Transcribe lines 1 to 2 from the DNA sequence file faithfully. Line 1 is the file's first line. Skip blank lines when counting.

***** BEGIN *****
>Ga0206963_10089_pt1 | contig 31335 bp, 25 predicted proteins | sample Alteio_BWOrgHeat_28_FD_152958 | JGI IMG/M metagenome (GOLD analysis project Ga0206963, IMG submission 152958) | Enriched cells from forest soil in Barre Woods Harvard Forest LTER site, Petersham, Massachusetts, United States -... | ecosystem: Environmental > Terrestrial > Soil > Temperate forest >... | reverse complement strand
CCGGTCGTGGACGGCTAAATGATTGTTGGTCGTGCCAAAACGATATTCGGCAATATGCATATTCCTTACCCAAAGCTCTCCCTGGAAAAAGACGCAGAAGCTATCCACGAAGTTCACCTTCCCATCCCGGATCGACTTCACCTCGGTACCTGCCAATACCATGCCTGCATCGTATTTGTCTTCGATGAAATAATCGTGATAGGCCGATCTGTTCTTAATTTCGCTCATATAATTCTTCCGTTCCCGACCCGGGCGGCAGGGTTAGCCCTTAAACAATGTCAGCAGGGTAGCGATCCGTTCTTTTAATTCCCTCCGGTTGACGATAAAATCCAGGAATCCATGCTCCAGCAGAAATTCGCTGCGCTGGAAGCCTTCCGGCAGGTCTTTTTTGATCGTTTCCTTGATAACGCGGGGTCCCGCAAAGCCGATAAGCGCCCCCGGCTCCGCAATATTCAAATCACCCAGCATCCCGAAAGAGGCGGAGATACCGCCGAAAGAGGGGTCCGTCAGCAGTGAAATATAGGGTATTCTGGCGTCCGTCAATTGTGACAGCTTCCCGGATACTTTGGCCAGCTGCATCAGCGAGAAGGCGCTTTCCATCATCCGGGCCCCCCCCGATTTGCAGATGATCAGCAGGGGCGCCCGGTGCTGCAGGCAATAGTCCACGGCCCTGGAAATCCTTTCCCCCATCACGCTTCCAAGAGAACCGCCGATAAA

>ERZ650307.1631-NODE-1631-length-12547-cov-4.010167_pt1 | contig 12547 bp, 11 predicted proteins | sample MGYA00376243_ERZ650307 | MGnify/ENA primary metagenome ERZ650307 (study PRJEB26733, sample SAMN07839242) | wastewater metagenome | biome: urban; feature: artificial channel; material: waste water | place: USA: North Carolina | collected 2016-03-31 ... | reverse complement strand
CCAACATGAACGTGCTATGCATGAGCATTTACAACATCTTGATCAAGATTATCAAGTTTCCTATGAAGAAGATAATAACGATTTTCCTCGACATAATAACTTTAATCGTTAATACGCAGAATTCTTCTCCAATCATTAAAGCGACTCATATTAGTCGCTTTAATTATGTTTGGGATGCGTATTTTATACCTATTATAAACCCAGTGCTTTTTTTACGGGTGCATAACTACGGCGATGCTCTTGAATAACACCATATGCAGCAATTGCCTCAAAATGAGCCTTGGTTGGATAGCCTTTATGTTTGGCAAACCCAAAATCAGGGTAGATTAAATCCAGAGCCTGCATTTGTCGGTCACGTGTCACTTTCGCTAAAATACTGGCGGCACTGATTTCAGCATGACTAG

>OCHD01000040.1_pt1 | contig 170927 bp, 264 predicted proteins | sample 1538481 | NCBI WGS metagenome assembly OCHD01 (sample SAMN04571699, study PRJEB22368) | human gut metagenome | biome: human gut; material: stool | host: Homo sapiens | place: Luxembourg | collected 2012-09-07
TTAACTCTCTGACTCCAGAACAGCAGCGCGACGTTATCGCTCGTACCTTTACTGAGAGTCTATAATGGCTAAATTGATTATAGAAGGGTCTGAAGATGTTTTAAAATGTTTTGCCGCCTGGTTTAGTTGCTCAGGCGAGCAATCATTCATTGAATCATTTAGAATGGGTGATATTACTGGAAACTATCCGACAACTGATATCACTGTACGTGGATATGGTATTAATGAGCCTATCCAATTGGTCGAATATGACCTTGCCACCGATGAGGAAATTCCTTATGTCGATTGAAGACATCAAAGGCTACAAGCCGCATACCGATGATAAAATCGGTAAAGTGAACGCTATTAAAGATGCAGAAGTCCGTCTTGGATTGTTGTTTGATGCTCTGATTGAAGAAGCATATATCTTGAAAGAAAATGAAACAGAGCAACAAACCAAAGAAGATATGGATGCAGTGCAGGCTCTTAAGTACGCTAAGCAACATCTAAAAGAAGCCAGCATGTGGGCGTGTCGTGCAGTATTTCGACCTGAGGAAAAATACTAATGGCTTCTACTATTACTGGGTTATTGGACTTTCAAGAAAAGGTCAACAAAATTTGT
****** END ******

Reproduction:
>Ga0206963_10089_pt1 | contig 31335 bp, 25 predicted proteins | sample Alteio_BWOrgHeat_28_FD_152958 | JGI IMG/M metagenome (GOLD analysis project Ga0206963, IMG submission 152958) | Enriched cells from forest soil in Barre Woods Harvard Forest LTER site, Petersham, Massachusetts, United States -... | ecosystem: Environmental > Terrestrial > Soil > Temperate forest >... | reverse complement strand
CCGGTCGTGGACGGCTAAATGATTGTTGGTCGTGCCAAAACGATATTCGGCAATATGCATATTCCTTACCCAAAGCTCTCCCTGGAAAAAGACGCAGAAGCTATCCACGAAGTTCACCTTCCCATCCCGGATCGACTTCACCTCGGTACCTGCCAATACCATGCCTGCATCGTATTTGTCTTCGATGAAATAATCGTGATAGGCCGATCTGTTCTTAATTTCGCTCATATAATTCTTCCGTTCCCGACCCGGGCGGCAGGGTTAGCCCTTAAACAATGTCAGCAGGGTAGCGATCCGTTCTTTTAATTCCCTCCGGTTGACGATAAAATCCAGGAATCCATGCTCCAGCAGAAATTCGCTGCGCTGGAAGCCTTCCGGCAGGTCTTTTTTGATCGTTTCCTTGATAACGCGGGGTCCCGCAAAGCCGATAAGCGCCCCCGGCTCCGCAATATTCAAATCACCCAGCATCCCGAAAGAGGCGGAGATACCGCCGAAAGAGGGGTCCGTCAGCAGTGAAATATAGGGTATTCTGGCGTCCGTCAATTGTGACAGCTTCCCGGATACTTTGGCCAGCTGCATCAGCGAGAAGGCGCTTTCCATCATCCGGGCCCCCCCCGATTTGCAGATGATCAGCAGGGGCGCCCGGTGCTGCAGGCAATAGTCCACGGCCCTGGAAATCCTTTCCCCCATCACGCTTCCAAGAGAACCGCCGATAAA